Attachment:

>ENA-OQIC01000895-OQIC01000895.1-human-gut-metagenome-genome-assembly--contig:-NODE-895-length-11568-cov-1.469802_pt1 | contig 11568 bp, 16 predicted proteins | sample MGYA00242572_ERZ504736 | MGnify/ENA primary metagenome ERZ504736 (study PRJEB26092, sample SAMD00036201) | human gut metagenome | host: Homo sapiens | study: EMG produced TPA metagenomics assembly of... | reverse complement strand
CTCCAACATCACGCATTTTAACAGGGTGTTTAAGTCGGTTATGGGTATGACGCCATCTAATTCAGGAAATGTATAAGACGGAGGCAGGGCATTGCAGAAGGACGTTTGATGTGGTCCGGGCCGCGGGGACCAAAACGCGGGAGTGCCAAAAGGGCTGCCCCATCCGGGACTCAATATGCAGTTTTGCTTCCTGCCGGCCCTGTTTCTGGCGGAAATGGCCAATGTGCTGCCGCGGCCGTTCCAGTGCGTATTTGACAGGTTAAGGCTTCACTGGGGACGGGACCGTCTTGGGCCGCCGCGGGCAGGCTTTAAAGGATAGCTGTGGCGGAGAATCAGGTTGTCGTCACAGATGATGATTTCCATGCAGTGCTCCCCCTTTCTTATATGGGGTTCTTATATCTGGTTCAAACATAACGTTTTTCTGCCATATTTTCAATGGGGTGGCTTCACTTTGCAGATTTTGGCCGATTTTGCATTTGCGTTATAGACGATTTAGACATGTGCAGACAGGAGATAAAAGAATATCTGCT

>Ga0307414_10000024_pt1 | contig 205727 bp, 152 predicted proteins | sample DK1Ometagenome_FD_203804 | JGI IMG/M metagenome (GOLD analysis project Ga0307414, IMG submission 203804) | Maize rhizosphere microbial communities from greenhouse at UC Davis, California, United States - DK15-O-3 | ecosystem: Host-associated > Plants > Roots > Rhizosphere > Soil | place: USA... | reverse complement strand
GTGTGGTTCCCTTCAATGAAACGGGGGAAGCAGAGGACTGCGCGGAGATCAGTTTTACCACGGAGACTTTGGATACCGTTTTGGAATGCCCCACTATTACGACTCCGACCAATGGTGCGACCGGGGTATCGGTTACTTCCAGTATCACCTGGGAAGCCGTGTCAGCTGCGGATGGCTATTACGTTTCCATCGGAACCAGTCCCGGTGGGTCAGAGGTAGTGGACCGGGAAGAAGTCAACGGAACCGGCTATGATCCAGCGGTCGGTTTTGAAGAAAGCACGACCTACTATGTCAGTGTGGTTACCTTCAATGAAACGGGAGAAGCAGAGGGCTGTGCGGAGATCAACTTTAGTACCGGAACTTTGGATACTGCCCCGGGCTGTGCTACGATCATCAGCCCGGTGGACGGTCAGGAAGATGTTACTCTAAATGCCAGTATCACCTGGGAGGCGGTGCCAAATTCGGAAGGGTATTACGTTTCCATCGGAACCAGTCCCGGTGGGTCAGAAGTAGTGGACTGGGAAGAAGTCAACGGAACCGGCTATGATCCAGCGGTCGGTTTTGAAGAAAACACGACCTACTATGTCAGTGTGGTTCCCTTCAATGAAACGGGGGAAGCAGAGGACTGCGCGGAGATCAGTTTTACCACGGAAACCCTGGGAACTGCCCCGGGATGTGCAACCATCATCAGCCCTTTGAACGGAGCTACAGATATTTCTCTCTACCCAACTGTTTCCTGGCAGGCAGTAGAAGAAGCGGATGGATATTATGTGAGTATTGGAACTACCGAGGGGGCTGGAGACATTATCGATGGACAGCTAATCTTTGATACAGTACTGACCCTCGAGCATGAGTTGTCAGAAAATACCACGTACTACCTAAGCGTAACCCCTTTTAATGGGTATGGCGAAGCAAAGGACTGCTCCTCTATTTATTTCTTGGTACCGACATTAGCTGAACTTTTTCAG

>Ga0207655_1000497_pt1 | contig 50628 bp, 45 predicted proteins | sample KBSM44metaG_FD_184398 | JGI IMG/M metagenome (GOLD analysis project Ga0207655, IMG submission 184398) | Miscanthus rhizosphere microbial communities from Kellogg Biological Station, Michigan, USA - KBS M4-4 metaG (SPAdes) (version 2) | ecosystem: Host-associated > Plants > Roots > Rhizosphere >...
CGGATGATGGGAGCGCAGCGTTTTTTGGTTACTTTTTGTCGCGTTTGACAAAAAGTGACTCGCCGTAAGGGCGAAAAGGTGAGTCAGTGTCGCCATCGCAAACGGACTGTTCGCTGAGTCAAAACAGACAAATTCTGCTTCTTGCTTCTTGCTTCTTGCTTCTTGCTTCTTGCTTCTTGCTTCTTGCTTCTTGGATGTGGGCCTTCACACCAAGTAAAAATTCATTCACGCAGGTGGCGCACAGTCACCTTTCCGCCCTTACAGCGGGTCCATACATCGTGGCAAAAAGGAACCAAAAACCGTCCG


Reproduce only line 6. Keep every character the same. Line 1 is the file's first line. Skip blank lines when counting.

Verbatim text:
CGGATGATGGGAGCGCAGCGTTTTTTGGTTACTTTTTGTCGCGTTTGACAAAAAGTGACTCGCCGTAAGGGCGAAAAGGTGAGTCAGTGTCGCCATCGCAAACGGACTGTTCGCTGAGTCAAAACAGACAAATTCTGCTTCTTGCTTCTTGCTTCTTGCTTCTTGCTTCTTGCTTCTTGCTTCTTGCTTCTTGGATGTGGGCCTTCACACCAAGTAAAAATTCATTCACGCAGGTGGCGCACAGTCACCTTTCCGCCCTTACAGCGGGTCCATACATCGTGGCAAAAAGGAACCAAAAACCGTCCG